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From Sam Robertson <Sam.Robert...@citrix.com>
Subject Re: Discuss EC2/S3 Test Framework for CloudStack
Date Wed, 13 Jun 2012 22:26:40 GMT
Thanks David!

On 6/13/12 2:55 PM, "David Nalley" <david@gnsa.us> wrote:

>On Wed, Jun 13, 2012 at 5:48 PM, Sam Robertson <Sam.Robertson@citrix.com>
>wrote:
>> I know this has come up some in recent weeks on this list and even in
>>discussion locally.  We are trying to extend CloudStack's existing
>>Python Testing Framework
>>(http://wiki.cloudstack.org/display/QA/Python+testing+framework) to test
>>the new EC2 and S3 api's recently added
>>(http://wiki.cloudstack.org/display/RelOps/EC2+API+support+in+CloudStack
>>and http://wiki.cloudstack.org/display/RelOps/S3+API+in+CloudStack).
>>
>> As an initial cut, we are exploring using boto
>>(http://docs.pythonboto.org/en/latest/index.html) and it's corresponding
>>test suite as a foundation
>>(https://github.com/boto/boto/tree/develop/tests) for our own test
>>scripts.
>
>Interesting - what about boto is more appealing than eutester or jclouds?

Eutester appears to be a 'beginning' but not as far along as the boto test
suite.  It also uses boto, however it might be the better solution for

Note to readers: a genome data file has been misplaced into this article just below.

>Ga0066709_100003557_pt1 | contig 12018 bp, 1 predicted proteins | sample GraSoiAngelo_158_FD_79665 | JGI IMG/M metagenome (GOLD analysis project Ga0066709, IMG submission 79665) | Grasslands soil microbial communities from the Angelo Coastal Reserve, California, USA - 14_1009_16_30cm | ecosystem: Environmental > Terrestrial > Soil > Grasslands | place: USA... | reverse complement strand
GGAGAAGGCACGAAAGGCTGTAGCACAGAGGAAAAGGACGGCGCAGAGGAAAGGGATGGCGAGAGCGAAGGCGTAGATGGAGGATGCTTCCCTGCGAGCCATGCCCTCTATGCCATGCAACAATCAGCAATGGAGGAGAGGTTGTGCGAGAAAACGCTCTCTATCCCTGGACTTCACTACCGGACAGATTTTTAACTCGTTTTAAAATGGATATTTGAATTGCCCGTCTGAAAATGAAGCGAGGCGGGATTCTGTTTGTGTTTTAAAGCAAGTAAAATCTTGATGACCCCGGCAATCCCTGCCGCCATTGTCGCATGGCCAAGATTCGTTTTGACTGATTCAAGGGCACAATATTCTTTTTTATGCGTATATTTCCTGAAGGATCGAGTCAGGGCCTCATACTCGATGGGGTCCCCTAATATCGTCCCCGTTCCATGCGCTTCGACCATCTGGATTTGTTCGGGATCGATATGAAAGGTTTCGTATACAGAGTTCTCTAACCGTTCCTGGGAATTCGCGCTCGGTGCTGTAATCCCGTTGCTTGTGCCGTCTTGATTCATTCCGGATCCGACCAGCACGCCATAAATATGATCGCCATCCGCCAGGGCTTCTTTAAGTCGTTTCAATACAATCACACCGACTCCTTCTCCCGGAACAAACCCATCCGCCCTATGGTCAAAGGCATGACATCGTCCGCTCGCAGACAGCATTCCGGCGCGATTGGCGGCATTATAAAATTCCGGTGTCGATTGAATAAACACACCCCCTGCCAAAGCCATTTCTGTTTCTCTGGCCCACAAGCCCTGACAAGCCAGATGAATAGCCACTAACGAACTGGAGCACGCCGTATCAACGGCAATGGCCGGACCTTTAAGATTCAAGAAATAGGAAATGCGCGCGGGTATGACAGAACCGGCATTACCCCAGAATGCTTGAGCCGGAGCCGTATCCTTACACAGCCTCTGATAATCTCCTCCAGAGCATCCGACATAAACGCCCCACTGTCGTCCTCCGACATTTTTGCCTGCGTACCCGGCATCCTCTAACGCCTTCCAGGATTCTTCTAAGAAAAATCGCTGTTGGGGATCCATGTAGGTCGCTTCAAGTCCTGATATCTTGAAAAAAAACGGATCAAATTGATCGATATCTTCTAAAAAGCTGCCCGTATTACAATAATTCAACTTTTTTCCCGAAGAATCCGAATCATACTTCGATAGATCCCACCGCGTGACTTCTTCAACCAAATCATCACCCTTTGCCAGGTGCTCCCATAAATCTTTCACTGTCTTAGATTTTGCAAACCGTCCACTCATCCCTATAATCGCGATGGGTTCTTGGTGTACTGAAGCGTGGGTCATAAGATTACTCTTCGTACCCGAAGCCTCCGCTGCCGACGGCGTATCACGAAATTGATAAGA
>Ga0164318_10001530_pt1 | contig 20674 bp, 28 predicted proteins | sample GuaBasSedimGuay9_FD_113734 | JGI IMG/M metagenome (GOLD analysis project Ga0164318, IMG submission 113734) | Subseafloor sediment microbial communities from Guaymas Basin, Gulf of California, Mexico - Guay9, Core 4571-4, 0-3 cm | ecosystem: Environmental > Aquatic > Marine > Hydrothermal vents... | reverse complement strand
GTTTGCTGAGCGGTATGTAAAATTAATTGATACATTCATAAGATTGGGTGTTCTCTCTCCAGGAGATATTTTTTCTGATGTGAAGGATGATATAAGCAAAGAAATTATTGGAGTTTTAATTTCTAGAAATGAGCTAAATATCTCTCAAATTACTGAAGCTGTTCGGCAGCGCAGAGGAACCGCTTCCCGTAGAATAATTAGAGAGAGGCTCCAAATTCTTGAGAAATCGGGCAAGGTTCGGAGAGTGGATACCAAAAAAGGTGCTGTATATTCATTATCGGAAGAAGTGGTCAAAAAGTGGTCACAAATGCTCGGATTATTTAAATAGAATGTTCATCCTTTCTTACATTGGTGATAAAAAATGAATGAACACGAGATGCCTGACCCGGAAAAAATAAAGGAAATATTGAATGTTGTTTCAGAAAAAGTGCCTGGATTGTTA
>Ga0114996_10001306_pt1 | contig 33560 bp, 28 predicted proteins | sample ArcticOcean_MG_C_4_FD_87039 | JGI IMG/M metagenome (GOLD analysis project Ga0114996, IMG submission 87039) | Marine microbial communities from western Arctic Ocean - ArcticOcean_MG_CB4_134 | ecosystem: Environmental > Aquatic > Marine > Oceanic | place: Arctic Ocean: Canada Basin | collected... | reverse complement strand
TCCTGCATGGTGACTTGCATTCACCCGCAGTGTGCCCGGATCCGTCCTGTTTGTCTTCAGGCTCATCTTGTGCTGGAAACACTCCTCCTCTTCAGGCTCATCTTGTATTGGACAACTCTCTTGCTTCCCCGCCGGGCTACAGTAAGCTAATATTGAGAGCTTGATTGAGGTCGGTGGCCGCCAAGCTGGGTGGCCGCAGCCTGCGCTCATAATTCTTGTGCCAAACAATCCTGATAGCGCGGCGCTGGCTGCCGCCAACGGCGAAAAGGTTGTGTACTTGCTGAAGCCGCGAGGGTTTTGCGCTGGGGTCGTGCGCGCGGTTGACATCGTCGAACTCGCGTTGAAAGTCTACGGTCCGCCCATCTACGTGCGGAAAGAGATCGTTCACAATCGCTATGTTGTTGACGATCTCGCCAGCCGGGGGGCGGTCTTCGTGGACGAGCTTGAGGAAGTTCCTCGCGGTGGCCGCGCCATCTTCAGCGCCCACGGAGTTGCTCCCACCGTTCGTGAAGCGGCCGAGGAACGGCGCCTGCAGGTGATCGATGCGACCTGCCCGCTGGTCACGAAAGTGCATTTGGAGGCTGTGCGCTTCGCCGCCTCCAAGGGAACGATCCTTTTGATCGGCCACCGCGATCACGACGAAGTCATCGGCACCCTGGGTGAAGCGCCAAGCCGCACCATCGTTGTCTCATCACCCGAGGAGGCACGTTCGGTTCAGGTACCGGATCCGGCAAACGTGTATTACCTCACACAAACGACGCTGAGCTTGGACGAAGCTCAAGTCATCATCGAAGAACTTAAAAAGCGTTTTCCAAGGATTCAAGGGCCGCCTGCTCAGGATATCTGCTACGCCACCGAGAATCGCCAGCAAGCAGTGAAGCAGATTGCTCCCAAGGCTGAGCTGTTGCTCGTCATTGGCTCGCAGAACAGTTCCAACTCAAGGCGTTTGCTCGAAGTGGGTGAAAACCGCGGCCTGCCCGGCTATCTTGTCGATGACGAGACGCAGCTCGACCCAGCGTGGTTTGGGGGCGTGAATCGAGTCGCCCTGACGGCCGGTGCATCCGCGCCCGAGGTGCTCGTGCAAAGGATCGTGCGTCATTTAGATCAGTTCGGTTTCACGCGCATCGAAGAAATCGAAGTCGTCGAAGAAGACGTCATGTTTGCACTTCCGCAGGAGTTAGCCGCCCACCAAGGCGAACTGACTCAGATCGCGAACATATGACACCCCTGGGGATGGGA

testing since it's purpose is a test suite, but still doesn't solve our
SOAP problem.


>
>>
>> Boto does not support SOAP api and we need to test both REST and SOAP
>>api's in CloudStack.  My current thinking is to use the AWS tools
>>provided by Amazon (http://aws.amazon.com/developertools/Amazon-EC2/351)
>>and call them directly from our test scripts, which will satisfy our
>>SOAP requirement, but then we have two test scripts, one that uses boto
>>and one that uses SOAP, which will get messy/complex.
>
>The AWS tools have several problems in my mind.
>1. They aren't open source
>2. Even more troubling their license actually actively limits you to
>only using it for/with Amazon's service offering.
>
>Could we use euca2ools in it's place?

Euca2ools sits on top of boto, but again might be a better approach
overall.

The licensing issue with the AWS tools is a big problem.  Most customers
that use CloudBridge and the EC2 support in CloudStack use the AWS tools
and are violating the license of those tools.  One could argue that we
shouldn't even expose the SOAP API.

In general, boto appears to be the magic sauce that most tools are being
built on top of, besides amazon's own tools.


>
>--David

Sam


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